On Monday 3.10, we attended this protest on College Green in the centre of Bristol: Against the attack on nature 4.10.22. It took place on the United Nation’s World Habitat Day and was called in protest against the government’s proposed ‘investment’ zones where regulations are to be ‘relaxed’ and business taxes lowered to “tackle barriers to growth”. Needless to say, this poses a threat to valuable habitats as essential environmental protections are stripped away.

Just two days later at a meeting of Bristol City Council, plans for the Ashton Gate Sporting Quarter and a nearby development delivering up to 510 homes branded as Longmoor Village were given the go ahead: Plans approved for new basketball arena at Ashton Gate and 510 homes on green belt 5.10.22. In and of themselves, the plans for the Ashton Gate Sporting Quarter would not have been that controversial were it not for the source of a fair chunk of it’s funding. Namely, the billionaire owner of Bristol Sport who own Ashton Gate, one Steve Lansdown, owns the land the Longmoor Village will be on and hopes to sell the site with planning permission to a developer.

The site of Longmoor Village in Ashton Vale is currently protected as green belt. Developers at the meeting argued that this protection should be lifted. Over 6,000 residents have signed a petition in a bid to protect Ashton Vale. While the site may have once been a landfill, it has been restored to a meadow which is popular with local dog walkers. Also, it’s a haven for local wildlife such as bats.

By the way, is building on a former landfill site even wise? Has something changed that means developers can bend the rules so they can disturb a landfill site in order to build on it? Would you want to buy a property on a former landfill site? We sure as heck wouldn’t!

Rightly, people are urged to get closer to nature for the benefit of their health, both physical and mental. During the lockdown in the spring and early summer of 2020, being able to get out and enjoy what nature had to offer on people’s doorsteps really did help with mental health in what was a uniquely weird and disturbing situation. It’s pretty much always the case that accessing nature in or close to your neighbourhood comes free of charge.

The problem is that we live in an economic system that does not like people walking or lounging around in open spaces, formal and informal and not spending money. The system’s definition of leisure is something you have to jump in a car and travel miles to, pay an entrance fee and let someone else do the entertaining. What gets us is the way the system values the kind of leisure you have to shell out a lot of dosh for and has it in for the free kind you can have in your local open space. What really gets us is the way the system pushes us towards the kind of leisure you have to fork out for by flogging off our open spaces to housing developers! Which is why we think those elements in local government who have succumbed to the neo-liberal mindset that every public asset has to have a capacity to generate revenue, hate open spaces and want them to flog them off to housing developers.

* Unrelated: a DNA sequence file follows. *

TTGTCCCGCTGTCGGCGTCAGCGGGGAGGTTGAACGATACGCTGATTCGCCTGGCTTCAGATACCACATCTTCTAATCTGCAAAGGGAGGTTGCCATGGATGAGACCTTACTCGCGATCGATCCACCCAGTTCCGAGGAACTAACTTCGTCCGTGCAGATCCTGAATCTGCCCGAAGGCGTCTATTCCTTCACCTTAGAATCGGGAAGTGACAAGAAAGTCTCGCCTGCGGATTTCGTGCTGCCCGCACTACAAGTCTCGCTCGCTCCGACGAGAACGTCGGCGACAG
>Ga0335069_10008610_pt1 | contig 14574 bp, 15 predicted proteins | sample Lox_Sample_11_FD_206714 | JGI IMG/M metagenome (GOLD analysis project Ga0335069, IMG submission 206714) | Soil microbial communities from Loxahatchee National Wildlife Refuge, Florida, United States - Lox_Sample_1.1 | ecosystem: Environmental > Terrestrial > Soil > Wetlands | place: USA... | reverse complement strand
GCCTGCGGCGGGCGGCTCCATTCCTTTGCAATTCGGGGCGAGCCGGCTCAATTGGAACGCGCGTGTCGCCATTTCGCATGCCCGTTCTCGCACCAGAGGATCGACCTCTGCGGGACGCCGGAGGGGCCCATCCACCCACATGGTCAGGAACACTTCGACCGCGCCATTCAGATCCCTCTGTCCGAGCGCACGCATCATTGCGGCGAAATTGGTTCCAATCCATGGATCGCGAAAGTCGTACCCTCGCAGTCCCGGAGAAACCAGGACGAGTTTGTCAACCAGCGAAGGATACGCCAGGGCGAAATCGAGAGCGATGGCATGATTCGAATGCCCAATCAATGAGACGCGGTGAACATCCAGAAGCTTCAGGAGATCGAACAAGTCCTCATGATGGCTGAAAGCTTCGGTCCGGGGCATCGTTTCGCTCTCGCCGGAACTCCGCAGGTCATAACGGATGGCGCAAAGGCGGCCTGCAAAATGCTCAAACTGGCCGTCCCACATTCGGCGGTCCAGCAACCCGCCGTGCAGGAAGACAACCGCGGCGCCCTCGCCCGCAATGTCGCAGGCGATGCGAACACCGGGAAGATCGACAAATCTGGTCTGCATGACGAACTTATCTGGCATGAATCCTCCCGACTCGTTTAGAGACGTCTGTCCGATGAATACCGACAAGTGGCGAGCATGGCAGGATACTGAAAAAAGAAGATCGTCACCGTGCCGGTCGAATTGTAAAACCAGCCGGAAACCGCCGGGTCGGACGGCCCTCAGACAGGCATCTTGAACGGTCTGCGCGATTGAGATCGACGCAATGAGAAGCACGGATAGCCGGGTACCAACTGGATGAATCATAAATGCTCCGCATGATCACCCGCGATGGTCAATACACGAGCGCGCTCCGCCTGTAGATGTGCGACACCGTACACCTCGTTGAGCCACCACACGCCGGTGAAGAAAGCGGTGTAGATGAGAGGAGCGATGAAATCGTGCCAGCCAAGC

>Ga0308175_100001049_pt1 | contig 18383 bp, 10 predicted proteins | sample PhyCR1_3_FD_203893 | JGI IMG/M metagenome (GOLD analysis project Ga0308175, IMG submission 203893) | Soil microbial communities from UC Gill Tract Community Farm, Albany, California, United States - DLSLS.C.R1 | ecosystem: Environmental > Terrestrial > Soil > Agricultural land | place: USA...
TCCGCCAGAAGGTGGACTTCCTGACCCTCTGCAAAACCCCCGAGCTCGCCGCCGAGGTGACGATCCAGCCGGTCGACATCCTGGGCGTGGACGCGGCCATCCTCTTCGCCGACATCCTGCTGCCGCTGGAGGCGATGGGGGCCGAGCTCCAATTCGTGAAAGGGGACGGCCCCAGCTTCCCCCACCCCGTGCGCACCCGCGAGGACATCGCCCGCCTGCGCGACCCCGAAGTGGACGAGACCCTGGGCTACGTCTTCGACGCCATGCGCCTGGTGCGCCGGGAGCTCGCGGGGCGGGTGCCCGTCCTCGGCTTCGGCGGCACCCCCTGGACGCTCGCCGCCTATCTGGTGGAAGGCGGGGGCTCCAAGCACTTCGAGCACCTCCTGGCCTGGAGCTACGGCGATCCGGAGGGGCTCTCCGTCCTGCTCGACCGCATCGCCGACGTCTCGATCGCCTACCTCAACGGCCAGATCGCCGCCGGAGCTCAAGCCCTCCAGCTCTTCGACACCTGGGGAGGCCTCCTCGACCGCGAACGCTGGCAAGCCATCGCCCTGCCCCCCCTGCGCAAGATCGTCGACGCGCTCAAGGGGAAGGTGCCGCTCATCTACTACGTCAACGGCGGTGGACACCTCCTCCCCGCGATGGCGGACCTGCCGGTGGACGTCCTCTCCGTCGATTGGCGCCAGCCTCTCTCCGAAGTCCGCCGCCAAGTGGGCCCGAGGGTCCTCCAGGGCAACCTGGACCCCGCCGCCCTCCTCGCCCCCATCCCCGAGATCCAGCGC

Money talks though, doesn’t it? It talks louder than the signatures of 6,000 local residents who want the environment of Ashton Vale protected. It talks a lot louder than those of us who value being able to walk just a short distance to reconnect with nature and escape, albeit temporarily, from the stress of the modern world. Money doesn’t give a shit about the habitat it destroys or our mental health.

Well, it looks as though those of us who attended the protest on Monday 3.10 against the attack on nature really have got a fight on our hands. What the muppets who just two days later gave permission for the Longmoor Village development may not have realised, is that their crass decision will have galvanised everyone on that protest and a lot more people besides.